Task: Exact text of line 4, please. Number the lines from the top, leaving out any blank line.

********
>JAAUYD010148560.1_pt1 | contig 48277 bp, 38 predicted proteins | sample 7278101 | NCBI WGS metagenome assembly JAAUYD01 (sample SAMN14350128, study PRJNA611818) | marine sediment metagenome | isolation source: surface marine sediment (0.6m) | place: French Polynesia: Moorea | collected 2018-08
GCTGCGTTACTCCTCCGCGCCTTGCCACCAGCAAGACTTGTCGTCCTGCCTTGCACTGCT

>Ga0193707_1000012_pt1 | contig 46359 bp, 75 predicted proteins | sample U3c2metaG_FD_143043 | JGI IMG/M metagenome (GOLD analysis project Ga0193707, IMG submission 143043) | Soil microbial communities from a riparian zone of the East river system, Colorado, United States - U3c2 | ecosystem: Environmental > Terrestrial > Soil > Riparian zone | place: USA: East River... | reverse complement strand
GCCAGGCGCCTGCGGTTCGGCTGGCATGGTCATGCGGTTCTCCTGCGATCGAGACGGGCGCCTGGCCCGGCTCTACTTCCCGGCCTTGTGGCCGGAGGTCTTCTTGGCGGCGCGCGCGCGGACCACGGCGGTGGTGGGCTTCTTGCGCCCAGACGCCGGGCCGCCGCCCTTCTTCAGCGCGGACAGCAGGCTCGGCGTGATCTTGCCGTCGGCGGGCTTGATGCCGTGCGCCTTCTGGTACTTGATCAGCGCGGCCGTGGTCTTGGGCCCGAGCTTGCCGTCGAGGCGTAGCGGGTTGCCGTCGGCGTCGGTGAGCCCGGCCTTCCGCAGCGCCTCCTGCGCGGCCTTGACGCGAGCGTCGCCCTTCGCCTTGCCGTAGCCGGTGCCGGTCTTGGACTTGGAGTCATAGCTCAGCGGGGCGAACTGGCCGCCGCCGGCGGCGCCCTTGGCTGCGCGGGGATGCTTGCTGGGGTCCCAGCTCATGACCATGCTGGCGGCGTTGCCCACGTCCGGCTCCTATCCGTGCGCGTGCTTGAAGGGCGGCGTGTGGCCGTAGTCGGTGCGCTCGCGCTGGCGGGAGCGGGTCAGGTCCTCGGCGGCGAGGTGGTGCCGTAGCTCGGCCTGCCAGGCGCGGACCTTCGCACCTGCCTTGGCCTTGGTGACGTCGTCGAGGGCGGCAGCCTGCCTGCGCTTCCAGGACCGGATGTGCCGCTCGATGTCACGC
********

GCCAGGCGCCTGCGGTTCGGCTGGCATGGTCATGCGGTTCTCCTGCGATCGAGACGGGCGCCTGGCCCGGCTCTACTTCCCGGCCTTGTGGCCGGAGGTCTTCTTGGCGGCGCGCGCGCGGACCACGGCGGTGGTGGGCTTCTTGCGCCCAGACGCCGGGCCGCCGCCCTTCTTCAGCGCGGACAGCAGGCTCGGCGTGATCTTGCCGTCGGCGGGCTTGATGCCGTGCGCCTTCTGGTACTTGATCAGCGCGGCCGTGGTCTTGGGCCCGAGCTTGCCGTCGAGGCGTAGCGGGTTGCCGTCGGCGTCGGTGAGCCCGGCCTTCCGCAGCGCCTCCTGCGCGGCCTTGACGCGAGCGTCGCCCTTCGCCTTGCCGTAGCCGGTGCCGGTCTTGGACTTGGAGTCATAGCTCAGCGGGGCGAACTGGCCGCCGCCGGCGGCGCCCTTGGCTGCGCGGGGATGCTTGCTGGGGTCCCAGCTCATGACCATGCTGGCGGCGTTGCCCACGTCCGGCTCCTATCCGTGCGCGTGCTTGAAGGGCGGCGTGTGGCCGTAGTCGGTGCGCTCGCGCTGGCGGGAGCGGGTCAGGTCCTCGGCGGCGAGGTGGTGCCGTAGCTCGGCCTGCCAGGCGCGGACCTTCGCACCTGCCTTGGCCTTGGTGACGTCGTCGAGGGCGGCAGCCTGCCTGCGCTTCCAGGACCGGATGTGCCGCTCGATGTCACGC